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Cabells Surpasses 10,000 Journals Indexed on the Journal Blacklist


Cabells has surpassed the 10,000 journal mark for its Journal Blacklist (, a searchable database of predatory journals identified by multiple breaches of 65 different criteria.

Cabells has now investigated and verified over 10,000 individual titles for inclusion into its Journal Blacklist. Launched in June 2017, Cabells’ Journal Blacklist is still the only database available to scholars of deceptive and predatory academic journals. The Blacklist is compiled by specialists who analyze suspected journals against 65 behavioral indicators to keep the community abreast of growing threats and to protect researchers and institutions from exploitative operations. It is complemented by the Journal Whitelist, a curated list of over 11,000 verified and trustworthy academic journals spanning 18 disciplines, which guides researchers and institutions in getting the most impact out of their research.

When the Blacklist was launched slightly more than one year ago, there were just over 4,000 titles indexed. Since then, Cabells’ Blacklist team has been identifying and investigating suspected publications, providing subscribers with access to a searchable database of detailed reports for every journal that has been evaluated and flagged as a probable threat. Each journal report—grounded using objective and transparent methodologies—clearly identifies the journals and provides a record of when and why they have been put on the Blacklist, giving users the ability to see deceptive behaviors first-hand and to make clear and safe decisions.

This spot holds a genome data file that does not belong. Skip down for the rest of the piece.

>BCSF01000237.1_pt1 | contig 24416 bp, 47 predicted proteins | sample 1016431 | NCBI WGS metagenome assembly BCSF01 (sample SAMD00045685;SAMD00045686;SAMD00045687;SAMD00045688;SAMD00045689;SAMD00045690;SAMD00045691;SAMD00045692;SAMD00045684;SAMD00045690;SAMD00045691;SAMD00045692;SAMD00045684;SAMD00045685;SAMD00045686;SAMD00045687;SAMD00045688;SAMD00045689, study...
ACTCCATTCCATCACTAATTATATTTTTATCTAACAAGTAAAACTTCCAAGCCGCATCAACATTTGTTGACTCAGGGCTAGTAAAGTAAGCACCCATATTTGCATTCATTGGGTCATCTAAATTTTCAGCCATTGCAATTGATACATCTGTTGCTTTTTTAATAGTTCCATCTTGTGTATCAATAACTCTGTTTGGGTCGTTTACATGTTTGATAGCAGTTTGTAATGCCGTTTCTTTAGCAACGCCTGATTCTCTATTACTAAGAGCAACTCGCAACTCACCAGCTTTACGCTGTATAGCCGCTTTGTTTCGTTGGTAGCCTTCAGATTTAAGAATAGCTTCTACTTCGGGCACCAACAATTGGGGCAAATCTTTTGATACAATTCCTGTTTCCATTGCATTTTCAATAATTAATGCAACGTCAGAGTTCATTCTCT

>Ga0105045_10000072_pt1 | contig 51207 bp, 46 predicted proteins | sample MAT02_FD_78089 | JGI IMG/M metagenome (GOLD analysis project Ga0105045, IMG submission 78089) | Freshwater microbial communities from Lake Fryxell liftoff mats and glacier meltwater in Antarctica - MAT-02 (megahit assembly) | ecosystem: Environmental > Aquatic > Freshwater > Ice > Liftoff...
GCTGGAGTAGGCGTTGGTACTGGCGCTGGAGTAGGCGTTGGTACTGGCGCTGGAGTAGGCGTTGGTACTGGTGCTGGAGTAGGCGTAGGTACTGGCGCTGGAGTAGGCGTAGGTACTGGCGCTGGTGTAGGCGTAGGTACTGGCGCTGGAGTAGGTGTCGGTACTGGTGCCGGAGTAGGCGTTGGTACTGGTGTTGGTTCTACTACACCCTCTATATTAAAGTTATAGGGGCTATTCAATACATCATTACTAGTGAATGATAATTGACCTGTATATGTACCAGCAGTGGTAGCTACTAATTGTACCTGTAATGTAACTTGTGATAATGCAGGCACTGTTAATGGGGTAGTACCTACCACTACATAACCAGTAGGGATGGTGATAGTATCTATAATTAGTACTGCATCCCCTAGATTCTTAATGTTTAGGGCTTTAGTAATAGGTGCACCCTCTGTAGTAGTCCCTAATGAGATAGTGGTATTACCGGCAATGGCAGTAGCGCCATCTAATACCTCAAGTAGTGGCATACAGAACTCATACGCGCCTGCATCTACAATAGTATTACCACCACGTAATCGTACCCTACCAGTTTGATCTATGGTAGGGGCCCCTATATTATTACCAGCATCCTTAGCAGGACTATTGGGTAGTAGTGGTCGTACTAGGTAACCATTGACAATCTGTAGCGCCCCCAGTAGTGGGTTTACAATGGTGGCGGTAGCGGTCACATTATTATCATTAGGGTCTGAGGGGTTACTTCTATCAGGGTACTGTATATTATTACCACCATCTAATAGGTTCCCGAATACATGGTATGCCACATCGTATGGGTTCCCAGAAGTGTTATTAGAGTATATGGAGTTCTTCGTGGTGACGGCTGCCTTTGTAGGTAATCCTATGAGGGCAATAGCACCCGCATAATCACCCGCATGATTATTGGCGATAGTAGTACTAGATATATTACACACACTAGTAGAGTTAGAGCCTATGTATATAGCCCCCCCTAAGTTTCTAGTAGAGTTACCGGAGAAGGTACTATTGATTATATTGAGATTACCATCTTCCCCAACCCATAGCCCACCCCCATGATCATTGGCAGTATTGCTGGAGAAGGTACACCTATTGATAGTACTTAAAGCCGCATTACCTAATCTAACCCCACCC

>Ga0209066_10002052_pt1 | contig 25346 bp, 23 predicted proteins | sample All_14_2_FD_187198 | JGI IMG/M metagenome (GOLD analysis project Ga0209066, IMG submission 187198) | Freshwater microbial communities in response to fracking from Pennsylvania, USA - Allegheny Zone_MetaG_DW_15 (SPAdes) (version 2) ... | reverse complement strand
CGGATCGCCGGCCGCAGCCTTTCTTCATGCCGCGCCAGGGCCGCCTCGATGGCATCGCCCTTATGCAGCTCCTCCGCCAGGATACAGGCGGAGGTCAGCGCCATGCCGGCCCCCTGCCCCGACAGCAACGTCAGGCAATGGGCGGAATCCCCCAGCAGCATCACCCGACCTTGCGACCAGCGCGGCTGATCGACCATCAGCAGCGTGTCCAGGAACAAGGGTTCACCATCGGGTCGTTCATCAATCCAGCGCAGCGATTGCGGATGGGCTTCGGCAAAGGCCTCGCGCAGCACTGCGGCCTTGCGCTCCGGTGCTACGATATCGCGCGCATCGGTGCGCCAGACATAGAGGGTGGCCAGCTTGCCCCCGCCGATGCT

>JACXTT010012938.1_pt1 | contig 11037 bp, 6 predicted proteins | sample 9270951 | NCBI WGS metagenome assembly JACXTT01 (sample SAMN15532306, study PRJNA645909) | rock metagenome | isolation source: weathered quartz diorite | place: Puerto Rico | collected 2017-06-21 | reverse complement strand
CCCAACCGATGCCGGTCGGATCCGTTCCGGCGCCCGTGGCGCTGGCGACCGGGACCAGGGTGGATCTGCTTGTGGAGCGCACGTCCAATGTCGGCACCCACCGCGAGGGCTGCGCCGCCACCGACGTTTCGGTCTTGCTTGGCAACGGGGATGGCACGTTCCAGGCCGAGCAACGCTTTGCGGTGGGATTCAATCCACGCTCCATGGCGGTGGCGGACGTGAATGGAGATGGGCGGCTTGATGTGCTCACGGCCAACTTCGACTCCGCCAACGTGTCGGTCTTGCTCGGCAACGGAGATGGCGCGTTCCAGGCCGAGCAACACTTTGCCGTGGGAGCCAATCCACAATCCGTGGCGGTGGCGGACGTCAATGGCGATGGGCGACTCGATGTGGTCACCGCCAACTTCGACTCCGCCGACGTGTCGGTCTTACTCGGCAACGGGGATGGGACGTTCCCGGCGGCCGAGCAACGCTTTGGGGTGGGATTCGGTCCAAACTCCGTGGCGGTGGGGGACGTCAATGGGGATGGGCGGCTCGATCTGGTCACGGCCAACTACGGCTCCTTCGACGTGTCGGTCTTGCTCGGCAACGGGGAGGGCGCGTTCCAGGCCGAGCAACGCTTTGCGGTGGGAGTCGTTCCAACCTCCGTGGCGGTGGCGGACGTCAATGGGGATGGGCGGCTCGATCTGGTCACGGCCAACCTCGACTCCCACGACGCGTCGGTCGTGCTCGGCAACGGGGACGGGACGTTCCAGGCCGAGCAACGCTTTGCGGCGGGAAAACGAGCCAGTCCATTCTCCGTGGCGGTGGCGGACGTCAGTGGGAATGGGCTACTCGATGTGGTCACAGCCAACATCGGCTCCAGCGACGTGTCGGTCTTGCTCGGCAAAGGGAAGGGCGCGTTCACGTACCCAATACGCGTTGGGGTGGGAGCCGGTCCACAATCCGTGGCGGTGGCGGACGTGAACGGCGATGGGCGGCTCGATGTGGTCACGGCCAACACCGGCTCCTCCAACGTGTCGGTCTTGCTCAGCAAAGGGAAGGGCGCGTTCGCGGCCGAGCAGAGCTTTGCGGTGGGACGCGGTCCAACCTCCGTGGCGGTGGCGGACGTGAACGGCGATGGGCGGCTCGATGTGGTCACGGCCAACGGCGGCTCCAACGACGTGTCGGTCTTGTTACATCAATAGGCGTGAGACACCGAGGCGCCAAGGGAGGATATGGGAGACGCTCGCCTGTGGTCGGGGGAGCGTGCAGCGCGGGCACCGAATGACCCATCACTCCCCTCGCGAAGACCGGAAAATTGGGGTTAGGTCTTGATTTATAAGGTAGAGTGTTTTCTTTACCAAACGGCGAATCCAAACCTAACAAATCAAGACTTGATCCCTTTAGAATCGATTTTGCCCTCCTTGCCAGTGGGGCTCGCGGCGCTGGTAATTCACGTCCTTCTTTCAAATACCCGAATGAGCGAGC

Cabells’ new Director of International Marketing and Development, Simon Linacre, said: “The aim of the Journal Blacklist to enable researchers to make the right decisions when submitting their articles for publication. Globally there is a ‘continued pressure to publish, but sadly that pressure is often not backed up by training and resources for academics to make optimal decisions. The Blacklist now has 10,000 journals listed for all of them to avoid, both for article submissions and for use in research.

“Using the Journal Blacklist helps prevent academics from being tempted by publishing offers that come their way on a daily basis through unsolicited emails; the Journal Whitelist—which has just been updated with all-new CCI calculations and 2018 Impact Factors—then allows them to make an evidence-based decision founded on a wide range of journal performance metrics, so that overall their choice of publication is optimized.”

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